Abstract: While many studies have addressed the effect of individual stresses on plant–plant associations, few
have addressed the effects of co-occurring stresses. We therefore investigated how associations between Wyoming big
sagebrush (Artemisia tridentata ssp. wyomingensis) and 2 native grasses (Poa secunda and Elymus elymoides) responded
to different combinations of grazing and moisture stresses in the Great Basin, USA. Positive (i.e., facilitative) interactions
between nurse plants and their beneficiaries are predicted to increase with increasing moisture limitation and
grazing stress, but these interactions may break down at extreme levels of stress. We hypothesized that (1) competitive
interactions and negative shrub-grass spatial associations would occur under the least stressful conditions (low grazing
intensity /high precipitation); (2) positive shrub-grass spatial associations would dominate at intermediate levels of stress
(high grazing intensity /high precipitation and low grazing intensity /low precipitation); and (3) negative grass-shrub
relationships would dominate at extreme levels of stress (high grazing /low precipitation). We sampled 5 site pairs (high
vs. low grazing intensity) that occurred over a precipitation gradient. We assessed how abundance of the 2 grasses
P. secunda and E. elymoides responded to sagebrush microsite (canopy vs. interspace), grazing intensity, and precipitation.
We found that both grass species were positively associated with A. tridentata canopy microsites at low annual
precipitation levels. However, grazing stress appeared to weaken this effect for P. secunda, indicating, as we predicted, a
potential breakdown of facilitative interactions in highly stressful conditions. Although we predicted that facilitation
would dominate in moderately stressful conditions, we only found this to be true (for both grasses) in one of the 2 moderately
stressful scenarios (low grazing /low precipitation). Our results provide insights into how Great Basin plant
communities may respond to the separate and combined effects of grazing and drought stresses, both of which may
intensify in the future.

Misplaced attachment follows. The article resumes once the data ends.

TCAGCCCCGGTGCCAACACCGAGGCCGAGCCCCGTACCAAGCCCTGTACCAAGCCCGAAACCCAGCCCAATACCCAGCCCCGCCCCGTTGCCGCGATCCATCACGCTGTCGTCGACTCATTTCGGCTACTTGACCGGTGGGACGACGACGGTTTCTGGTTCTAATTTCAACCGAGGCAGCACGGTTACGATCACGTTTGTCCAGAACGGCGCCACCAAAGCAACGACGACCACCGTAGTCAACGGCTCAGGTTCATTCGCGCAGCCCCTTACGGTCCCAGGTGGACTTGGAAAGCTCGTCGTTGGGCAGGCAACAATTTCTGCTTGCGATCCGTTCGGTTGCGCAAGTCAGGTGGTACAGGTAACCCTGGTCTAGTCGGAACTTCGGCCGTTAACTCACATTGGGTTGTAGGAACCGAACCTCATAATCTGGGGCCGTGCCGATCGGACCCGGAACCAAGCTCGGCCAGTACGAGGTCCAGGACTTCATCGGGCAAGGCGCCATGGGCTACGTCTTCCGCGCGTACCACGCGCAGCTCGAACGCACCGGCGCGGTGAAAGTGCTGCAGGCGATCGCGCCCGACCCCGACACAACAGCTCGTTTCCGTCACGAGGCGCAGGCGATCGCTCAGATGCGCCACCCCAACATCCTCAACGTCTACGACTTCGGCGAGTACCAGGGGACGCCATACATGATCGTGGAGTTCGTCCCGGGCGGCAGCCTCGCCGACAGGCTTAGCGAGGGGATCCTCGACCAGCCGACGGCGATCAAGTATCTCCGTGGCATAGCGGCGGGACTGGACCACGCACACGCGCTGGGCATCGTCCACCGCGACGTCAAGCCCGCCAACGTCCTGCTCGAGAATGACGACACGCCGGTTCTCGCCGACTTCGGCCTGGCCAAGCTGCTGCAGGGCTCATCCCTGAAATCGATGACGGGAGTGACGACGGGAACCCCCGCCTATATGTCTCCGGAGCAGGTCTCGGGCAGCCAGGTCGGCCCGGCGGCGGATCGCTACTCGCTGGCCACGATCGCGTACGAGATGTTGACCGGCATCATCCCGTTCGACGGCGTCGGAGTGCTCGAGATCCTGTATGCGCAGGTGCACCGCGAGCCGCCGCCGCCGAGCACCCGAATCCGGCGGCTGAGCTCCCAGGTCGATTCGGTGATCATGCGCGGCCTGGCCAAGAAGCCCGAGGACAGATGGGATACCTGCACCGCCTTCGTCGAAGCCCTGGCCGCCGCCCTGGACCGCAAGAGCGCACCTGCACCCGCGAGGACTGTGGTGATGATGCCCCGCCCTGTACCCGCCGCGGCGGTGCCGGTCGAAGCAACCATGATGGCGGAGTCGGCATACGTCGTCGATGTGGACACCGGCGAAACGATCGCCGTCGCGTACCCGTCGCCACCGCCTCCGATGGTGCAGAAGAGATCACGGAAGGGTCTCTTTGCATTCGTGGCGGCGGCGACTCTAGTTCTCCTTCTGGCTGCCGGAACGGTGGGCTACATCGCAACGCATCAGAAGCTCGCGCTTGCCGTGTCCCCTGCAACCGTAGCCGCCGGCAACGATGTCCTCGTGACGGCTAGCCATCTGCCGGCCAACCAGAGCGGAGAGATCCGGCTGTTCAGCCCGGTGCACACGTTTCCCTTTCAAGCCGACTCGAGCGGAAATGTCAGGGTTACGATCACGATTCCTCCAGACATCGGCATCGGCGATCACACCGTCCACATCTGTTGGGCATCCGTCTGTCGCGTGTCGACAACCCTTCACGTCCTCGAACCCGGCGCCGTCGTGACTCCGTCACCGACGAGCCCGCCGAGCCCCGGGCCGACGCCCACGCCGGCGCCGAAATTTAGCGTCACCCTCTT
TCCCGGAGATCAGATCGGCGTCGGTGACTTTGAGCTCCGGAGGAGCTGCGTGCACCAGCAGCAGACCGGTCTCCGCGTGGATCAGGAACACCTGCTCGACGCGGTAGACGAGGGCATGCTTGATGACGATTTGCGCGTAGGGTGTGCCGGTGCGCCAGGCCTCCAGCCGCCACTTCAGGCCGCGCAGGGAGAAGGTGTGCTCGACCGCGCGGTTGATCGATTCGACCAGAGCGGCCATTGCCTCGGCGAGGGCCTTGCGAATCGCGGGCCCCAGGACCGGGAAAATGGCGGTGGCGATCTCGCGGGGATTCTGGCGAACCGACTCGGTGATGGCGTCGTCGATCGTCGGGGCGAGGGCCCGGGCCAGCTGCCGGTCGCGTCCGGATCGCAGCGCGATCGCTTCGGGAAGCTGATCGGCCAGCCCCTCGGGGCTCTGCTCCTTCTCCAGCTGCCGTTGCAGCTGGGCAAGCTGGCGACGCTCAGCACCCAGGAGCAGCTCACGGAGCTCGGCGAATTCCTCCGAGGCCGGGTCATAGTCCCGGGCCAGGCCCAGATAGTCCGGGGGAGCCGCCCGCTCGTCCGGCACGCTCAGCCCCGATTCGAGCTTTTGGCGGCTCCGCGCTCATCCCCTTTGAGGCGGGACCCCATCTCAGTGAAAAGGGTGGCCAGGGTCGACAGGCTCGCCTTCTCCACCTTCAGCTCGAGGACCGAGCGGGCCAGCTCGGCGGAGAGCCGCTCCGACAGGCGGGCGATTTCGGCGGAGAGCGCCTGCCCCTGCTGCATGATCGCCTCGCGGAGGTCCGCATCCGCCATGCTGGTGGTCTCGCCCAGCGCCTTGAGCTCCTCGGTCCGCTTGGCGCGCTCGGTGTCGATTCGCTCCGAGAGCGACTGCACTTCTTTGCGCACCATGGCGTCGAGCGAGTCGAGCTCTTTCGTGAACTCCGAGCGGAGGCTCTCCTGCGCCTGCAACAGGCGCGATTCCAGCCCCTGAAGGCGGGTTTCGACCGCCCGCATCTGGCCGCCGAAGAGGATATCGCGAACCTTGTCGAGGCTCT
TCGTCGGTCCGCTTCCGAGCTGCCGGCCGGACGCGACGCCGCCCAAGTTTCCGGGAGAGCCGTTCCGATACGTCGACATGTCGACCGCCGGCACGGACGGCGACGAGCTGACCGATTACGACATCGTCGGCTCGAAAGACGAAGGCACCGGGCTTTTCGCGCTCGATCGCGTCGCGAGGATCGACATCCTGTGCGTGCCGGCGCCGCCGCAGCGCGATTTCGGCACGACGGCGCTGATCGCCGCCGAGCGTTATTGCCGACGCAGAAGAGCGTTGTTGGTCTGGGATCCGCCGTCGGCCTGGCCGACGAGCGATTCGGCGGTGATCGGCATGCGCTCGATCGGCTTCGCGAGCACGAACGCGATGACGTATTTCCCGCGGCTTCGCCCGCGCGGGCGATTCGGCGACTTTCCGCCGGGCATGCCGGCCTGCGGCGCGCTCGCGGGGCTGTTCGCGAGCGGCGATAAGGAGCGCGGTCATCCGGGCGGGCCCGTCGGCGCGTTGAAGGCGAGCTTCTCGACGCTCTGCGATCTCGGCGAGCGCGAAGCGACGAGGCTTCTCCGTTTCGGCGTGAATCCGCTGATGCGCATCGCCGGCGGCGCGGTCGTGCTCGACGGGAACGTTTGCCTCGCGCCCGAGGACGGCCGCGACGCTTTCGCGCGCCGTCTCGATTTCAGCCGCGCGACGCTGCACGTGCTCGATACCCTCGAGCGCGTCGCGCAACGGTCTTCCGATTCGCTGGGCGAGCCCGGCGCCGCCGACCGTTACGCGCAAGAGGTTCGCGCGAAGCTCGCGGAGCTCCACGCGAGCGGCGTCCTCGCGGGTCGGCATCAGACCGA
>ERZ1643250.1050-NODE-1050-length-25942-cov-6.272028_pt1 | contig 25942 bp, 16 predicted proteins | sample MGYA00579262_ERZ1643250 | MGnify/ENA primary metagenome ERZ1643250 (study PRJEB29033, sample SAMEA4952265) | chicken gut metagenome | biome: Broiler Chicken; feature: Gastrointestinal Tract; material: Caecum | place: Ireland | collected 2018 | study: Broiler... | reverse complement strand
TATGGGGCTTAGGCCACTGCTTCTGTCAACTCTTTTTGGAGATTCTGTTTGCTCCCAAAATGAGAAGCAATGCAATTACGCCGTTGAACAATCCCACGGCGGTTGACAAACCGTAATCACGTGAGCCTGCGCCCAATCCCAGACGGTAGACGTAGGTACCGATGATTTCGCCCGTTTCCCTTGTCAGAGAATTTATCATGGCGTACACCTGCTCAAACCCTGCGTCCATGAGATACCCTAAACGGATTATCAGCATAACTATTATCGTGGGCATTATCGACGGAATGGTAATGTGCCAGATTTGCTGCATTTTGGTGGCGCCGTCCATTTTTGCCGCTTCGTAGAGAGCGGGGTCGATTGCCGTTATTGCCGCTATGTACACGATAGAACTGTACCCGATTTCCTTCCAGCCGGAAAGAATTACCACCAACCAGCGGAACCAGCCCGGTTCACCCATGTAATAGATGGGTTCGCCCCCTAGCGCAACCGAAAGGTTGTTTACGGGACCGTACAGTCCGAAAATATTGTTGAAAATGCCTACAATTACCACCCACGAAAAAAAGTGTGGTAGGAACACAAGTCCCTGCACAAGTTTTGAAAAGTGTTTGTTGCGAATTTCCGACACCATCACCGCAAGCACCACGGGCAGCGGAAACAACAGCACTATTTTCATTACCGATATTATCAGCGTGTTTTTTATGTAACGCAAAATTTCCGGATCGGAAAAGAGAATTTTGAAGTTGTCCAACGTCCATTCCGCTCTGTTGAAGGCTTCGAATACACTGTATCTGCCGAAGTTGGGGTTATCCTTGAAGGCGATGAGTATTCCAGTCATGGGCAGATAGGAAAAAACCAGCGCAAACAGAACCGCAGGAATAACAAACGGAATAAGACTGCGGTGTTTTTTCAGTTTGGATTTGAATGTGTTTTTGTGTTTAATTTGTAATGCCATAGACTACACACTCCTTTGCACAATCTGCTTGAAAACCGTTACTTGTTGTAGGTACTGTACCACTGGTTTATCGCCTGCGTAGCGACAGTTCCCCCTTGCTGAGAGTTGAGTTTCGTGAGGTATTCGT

Abstract: As environmental stress increases positive (facilitative) plant interactions often predominate. Plant-plant associations (or lack thereof) can indicate whether certain plant species favor particular types of microsites (e.g., shrub canopies or plant-free interspaces) and can provide valuable insights into whether “nurse plants” will contribute to seeding or planting success during ecological restoration. It can be difficult, however, to anticipate how relationships between nurse plants and plants used for restoration may change over large-ranging, regional stress gradients. We investigated associations between the shrub, Wyoming big sagebrush (Artemisia tridentata ssp. wyomingensis), and three common native grasses (Poa secunda, Elymus elymoides, and Pseudoroegneria spicata), representing short-, medium-, and deep-rooted growth forms, respectively, across an annual rainfall gradient (220–350 mm) in the Great Basin, USA. We hypothesized that positive shrub-grass relationships would become more frequent at lower rainfall levels, as indicated by greater cover of grasses in shrub canopies than vegetation-free interspaces. We sampled aerial cover, density, height, basal width, grazing status, and reproductive status of perennial grasses in canopies and interspaces of 25–33 sagebrush individuals at 32 sites along a rainfall gradient. We found that aerial cover of the shallow rooted grass, P. secunda, was higher in sagebrush canopy than interspace microsites at lower levels of rainfall. Cover and density of the medium-rooted grass, E. elymoides were higher in sagebrush canopies than interspaces at all but the highest rainfall levels. Neither annual rainfall nor sagebrush canopy microsite significantly affected P. spicata cover. E. elymoides and P. spicata plants were taller, narrower, and less likely to be grazed in shrub canopy microsites than interspaces. Our results suggest that exploring sagebrush canopy microsites for restoration of native perennial grasses might improve plant establishment, growth, or survival (or some combination thereof), particularly in drier areas. We suggest that land managers consider the nurse plant approach as a way to increase perennial grass abundance in the Great Basin. Controlled experimentation will provide further insights into the life stage-specific effectiveness and practicality of a nurse plant approach for ecological restoration in this region.